She feels like she is able to help people through her readings, enabling them to ask difficult questions and gain a different perspective on their issues. She charges the same amount as her Cambodian fortune telling counterparts, 10,000 Riel ($2.50), for both locals and foreigners.
Eileen has always had the intention of helping people through her work in Cambodia. She originally came to the country as a Peace Corps volunteer in 2010. She lived in a village in Kampong Chhang province teaching rural health education. Her work included weekly workshops on topics such as nutrition, gender, breast cancer, diabetes, vaccinations and sex education.
For 28 months she lived in the village with a host family. The conditions weren’t always easy, with only six hours of electricity a day, bucket showers outdoors, and a lack of running water. She says she remained relatively healthy during her time there, other than a bout of Dengue. She admits that her time in the village may not have had a lasting impact as there was no one to continue the education projects after she left. However, she still holds on to many of the relationships she fostered there. In fact, Eileen and her host sister from the village now live together in Phnom Penh.
After her Peace Corps service, Eileen stayed in Cambodia and volunteered for an NGO called Cambodian Women for Peace and Development. The work was interesting but she needed to earn money to live, so she got a paying job with an NGO called the Learning Institute as a Research Mobilization Officer. At the same time, she enrolled in a Masters program in Development at the Royal University of Phnom Penh.
Her job gave her experience in the behind-the-scenes world of NGOs, working with donors and writing reports. However, she missed the freedom she felt working directly with people. The for-profit NGO world also proved more corrupt than expected and she felt her efforts and the intentions of the NGO weren’t always effective. When the organization lost its funding in early 2015, she saw it was time to move on. It would be several months until her official graduate school graduation and she wanted to stay in Cambodia, so she needed a plan.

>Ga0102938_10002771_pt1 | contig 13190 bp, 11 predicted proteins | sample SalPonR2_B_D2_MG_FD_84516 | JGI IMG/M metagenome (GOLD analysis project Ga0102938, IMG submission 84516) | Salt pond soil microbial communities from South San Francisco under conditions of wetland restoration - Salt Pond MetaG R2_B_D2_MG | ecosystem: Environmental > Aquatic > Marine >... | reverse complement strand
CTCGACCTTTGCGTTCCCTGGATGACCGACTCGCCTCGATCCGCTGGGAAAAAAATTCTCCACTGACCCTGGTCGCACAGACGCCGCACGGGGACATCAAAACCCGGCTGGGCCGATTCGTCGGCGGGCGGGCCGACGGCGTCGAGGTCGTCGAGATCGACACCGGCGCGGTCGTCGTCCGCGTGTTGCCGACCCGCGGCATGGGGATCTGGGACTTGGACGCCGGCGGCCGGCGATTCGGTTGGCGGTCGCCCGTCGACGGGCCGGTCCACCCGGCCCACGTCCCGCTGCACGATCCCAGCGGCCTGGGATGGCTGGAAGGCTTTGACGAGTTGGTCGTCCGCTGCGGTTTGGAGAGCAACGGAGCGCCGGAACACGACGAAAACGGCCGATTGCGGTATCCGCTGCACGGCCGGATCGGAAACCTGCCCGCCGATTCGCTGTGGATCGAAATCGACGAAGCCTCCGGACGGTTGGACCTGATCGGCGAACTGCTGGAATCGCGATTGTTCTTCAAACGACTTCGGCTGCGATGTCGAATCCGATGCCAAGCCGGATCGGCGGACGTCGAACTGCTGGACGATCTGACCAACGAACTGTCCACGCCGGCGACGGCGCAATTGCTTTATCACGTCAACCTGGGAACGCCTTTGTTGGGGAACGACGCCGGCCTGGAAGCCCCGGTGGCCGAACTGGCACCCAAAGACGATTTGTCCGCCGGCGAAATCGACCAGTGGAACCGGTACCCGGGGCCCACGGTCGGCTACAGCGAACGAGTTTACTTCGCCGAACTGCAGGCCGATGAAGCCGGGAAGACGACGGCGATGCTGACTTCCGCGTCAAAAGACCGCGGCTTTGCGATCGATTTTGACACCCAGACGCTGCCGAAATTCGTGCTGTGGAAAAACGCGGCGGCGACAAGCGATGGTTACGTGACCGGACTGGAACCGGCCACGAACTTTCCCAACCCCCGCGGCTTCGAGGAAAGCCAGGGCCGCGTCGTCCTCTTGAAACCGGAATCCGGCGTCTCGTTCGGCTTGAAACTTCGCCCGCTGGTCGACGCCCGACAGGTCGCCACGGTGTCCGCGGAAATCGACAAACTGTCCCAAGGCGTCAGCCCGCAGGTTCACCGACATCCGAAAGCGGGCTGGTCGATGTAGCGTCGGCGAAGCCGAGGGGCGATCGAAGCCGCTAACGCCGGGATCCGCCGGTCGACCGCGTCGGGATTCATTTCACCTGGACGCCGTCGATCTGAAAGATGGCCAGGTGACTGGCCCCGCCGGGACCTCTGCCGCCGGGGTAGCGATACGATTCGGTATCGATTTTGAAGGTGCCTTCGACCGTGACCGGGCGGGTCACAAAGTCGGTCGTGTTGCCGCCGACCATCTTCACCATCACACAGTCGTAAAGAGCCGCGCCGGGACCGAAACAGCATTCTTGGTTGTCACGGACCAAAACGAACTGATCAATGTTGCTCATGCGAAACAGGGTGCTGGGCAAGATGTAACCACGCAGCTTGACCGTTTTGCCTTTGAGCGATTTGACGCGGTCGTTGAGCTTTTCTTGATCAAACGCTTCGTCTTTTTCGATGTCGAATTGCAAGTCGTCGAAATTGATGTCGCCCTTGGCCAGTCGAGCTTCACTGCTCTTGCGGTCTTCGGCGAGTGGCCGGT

Having found working for someone else at a 9-5 job too restrictive, Eileen decided to strike out on her own. Tarot card reading was one option she had considered. The praying mantis people confirmed that opening up her own business was what she needed to do.
Although she isn’t earning much more than the $250 monthly rent for her stall and enough to eat and pay her rent, she says she feels empowered by her work and by starting her own business. She is helping people and making a difference in their lives in a way that she feels is effective.
Moving forward, Eileen wants to start new businesses and increase her income to save money and pay down her student loans. She and her Cambodian host sister are starting their own coconut oil business. She is also consulting part-time with an NGO. She plans to combine multiple streams of income to earn her living.
Eileen is certainly proof that moving to Asia, gaining experience, and following your passion can lead to endless opportunities.